Retrograde amnesia is often experienced after a person is struck hard on the head, affecting the temporal, parietal or frontal lobes, which are the areas of the human brain where memory is stored or created. Typically, this form of amnesia is the condition of being unable to remember any experiences or knowledge before a severe head trauma or the onset of mental disease/disorder. Most often, amnesia of any form lasts only a few seconds to a few minutes, but many cases lasting as long as days, weeks or months have been recorded. The general consensus is that the duration of memory loss is somewhat proportional to the extent of damage or trauma- the harder you get hit, the longer it takes your brain to reconfigure itself.
Imagine your brain as being a very special kind of vinyl record player. Somehow, the needle gets bumped and is knocked out of the groove. You're no longer listening to the second track of the album, but track 10 is now playing. Now, this special sort of record player is made in such a way that it can adjust itself and force the needle arm back to the position it was in before getting bumped. It automatically begins searching for that particular groove in the vinyl, tracing back from the current position of the needle. Depending on how far away the current position of that needle is from where it was is going to affect how long it takes to find the previous position. Just a couple of grooves away from within track 2 will be relatively no problem, but tracing back from track 10 to track 2 might be more difficult.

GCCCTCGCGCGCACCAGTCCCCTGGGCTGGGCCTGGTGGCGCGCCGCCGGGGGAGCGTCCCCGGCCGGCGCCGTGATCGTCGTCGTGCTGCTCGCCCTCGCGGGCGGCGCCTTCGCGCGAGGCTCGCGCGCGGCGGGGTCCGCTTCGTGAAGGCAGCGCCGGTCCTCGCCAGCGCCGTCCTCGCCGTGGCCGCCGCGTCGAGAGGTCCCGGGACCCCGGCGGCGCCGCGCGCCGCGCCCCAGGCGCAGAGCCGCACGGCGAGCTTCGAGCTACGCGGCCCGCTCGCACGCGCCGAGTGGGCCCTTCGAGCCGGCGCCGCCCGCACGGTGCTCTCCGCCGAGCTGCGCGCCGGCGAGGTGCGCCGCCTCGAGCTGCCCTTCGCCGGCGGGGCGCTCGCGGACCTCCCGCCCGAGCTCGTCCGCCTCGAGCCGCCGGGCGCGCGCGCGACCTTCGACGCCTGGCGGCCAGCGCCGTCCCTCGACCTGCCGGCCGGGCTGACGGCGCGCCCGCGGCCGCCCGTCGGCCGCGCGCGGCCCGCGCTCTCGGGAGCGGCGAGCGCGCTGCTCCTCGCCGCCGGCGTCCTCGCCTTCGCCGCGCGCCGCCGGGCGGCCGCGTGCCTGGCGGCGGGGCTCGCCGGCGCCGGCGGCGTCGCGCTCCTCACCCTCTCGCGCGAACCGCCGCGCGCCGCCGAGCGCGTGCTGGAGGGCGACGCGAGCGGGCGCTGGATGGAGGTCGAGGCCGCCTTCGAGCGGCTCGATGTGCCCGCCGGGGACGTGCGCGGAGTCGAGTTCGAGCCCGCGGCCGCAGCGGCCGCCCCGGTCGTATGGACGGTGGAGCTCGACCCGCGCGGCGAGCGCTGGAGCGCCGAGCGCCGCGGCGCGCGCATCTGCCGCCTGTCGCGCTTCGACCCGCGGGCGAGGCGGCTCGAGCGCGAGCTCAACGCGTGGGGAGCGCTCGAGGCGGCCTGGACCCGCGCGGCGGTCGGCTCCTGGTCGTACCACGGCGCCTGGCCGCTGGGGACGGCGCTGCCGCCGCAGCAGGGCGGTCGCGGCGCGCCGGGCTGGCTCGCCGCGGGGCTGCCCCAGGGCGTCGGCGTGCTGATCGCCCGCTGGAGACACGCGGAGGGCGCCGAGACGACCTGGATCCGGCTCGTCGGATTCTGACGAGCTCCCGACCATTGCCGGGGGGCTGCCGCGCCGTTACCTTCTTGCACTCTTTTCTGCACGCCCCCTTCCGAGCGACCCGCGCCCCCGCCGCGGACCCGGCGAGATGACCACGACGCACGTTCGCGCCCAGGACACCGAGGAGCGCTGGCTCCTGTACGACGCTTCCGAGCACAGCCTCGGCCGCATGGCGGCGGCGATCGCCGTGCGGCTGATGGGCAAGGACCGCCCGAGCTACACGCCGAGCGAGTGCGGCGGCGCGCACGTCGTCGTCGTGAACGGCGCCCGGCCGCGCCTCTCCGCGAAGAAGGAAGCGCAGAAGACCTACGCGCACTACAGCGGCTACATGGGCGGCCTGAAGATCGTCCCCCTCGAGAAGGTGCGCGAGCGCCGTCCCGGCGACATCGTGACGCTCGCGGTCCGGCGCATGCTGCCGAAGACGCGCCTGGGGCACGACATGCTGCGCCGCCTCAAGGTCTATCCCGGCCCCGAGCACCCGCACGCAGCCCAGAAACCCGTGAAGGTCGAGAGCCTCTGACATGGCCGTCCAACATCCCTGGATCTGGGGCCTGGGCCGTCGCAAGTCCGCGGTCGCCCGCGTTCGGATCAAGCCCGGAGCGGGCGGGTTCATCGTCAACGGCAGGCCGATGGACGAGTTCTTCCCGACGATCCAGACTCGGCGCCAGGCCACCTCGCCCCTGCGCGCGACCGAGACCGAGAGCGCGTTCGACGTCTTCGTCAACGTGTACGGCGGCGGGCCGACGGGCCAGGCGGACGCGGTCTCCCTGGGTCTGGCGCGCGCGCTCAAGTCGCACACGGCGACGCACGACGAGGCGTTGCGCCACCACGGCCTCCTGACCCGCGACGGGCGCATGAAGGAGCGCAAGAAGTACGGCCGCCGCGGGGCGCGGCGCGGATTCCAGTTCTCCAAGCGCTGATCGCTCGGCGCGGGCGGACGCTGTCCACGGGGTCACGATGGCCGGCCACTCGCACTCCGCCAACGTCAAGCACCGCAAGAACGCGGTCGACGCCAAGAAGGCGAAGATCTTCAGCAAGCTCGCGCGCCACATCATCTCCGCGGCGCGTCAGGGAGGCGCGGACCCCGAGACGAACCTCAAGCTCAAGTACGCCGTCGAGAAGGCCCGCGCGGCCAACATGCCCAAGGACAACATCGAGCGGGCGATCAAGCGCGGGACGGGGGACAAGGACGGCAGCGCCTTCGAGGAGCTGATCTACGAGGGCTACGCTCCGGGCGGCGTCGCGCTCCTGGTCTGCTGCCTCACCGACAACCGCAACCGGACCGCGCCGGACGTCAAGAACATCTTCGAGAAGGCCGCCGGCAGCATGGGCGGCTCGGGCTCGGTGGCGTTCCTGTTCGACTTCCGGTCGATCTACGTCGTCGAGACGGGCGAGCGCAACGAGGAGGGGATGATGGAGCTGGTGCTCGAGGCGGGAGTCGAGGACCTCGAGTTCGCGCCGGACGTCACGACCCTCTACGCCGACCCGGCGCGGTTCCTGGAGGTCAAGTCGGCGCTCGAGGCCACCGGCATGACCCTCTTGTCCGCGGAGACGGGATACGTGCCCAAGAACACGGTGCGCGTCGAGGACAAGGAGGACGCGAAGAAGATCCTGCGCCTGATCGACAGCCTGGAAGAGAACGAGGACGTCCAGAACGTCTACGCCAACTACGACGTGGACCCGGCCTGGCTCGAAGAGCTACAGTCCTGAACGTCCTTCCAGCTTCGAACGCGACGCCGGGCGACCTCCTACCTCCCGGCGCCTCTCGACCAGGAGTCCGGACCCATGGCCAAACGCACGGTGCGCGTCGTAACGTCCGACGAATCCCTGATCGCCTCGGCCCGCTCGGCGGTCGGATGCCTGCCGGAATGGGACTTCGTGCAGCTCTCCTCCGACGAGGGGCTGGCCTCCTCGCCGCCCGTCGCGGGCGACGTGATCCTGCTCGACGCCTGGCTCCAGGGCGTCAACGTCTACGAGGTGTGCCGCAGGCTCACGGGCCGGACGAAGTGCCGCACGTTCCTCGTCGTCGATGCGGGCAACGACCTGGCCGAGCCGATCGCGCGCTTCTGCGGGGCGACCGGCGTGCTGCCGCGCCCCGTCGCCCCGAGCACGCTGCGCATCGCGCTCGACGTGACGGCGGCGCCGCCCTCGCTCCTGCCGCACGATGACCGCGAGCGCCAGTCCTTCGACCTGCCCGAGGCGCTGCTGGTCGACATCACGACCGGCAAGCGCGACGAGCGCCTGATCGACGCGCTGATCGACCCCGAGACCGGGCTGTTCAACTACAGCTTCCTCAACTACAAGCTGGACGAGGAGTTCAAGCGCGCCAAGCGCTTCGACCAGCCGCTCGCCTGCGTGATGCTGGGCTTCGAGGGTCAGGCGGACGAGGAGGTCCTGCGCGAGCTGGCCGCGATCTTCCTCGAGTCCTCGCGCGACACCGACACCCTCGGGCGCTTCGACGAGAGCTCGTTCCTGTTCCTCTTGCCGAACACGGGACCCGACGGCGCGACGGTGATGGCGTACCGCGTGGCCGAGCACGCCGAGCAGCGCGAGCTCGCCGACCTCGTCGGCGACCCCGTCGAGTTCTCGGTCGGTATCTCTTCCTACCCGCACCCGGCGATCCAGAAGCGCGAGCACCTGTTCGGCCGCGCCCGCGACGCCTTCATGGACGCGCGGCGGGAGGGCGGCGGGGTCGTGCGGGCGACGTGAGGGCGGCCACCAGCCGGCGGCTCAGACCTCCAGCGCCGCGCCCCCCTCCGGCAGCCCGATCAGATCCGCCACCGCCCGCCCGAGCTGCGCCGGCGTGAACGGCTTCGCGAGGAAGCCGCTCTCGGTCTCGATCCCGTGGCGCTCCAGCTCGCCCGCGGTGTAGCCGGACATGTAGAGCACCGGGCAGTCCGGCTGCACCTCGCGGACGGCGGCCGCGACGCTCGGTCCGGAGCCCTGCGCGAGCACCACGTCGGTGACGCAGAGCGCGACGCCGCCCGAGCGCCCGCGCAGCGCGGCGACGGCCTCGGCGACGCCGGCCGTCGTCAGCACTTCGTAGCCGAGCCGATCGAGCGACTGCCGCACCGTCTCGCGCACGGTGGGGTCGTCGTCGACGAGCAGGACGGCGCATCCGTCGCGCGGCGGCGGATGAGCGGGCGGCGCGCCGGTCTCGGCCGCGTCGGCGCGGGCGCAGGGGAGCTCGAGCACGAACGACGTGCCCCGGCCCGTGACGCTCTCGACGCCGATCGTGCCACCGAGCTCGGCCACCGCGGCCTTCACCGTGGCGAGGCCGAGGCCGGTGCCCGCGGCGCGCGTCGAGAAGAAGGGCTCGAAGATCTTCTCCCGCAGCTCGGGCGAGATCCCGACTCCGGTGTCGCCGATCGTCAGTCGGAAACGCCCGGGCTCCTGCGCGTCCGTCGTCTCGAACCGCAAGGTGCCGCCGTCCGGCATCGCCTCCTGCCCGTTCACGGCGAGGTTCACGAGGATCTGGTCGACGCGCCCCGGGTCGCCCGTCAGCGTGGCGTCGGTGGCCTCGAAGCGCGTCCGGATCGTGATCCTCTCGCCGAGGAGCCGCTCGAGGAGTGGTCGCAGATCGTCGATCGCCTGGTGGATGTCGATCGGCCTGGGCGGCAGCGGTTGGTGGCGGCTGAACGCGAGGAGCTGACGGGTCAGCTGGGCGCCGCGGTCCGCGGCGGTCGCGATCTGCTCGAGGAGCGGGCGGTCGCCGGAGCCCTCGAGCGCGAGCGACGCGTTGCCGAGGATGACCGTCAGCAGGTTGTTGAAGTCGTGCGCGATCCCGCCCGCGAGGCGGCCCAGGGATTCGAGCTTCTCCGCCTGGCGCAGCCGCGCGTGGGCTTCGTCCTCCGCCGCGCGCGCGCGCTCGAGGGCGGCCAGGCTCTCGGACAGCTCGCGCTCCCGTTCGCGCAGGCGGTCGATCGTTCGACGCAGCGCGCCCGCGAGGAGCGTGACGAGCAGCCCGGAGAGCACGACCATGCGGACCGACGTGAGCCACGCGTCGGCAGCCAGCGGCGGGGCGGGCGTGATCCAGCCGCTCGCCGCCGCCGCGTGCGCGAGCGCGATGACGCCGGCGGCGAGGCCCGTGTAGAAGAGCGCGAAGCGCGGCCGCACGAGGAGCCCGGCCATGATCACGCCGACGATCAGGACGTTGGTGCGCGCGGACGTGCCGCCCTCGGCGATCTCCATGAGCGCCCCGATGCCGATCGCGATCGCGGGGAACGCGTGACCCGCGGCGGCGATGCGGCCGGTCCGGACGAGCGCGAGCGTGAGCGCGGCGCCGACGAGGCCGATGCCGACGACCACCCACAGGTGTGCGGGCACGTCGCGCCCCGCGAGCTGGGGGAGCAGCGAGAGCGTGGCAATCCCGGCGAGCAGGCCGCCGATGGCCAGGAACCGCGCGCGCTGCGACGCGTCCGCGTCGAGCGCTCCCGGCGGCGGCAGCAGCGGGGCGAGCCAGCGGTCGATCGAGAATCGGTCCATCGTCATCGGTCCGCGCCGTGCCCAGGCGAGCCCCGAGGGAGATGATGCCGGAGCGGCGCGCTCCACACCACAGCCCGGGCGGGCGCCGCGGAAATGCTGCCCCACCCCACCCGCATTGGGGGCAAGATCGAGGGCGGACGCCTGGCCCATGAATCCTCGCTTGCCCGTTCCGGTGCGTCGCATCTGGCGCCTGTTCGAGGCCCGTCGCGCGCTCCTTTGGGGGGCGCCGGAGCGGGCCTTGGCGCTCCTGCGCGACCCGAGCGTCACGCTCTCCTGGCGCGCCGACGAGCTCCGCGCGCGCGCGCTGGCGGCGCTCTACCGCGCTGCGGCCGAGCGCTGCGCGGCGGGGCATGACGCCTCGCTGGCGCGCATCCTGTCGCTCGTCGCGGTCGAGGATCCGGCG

Amnesiacs often experience mood swings, different behavior patterns, disorientation, depression and other psychological phenomenon that is considered "abnormal behavior." If you are encountered by a close friend who is experiencing retrograde amnesia, it is best to not force them to remember anything and instead be supportive and sensitive to their condition. If they ask questions, go to great lengths, if possible, to be completely honest. Try to keep in mind that their condition is temporary- eventually, their memory will return.
Amnesiacs who end up recovering often remember their experiences had while in their amnesiatic state. Actually, they almost always do. Some people think it might be fun to "toy" with an amnesiac's fragile state, but in the long run it can cause more harm with devastating effects.
Personal note: If anyone here on E2 has experienced this form of amnesia, I would be very interested in hearing about your ordeal. I want to write a fictional story centered on this form of amnesia, from the patient's perspective, but I am lacking actual information from real people who've had amnesia and want to make it "real." I'd go buy a book, but I'm chronically broke.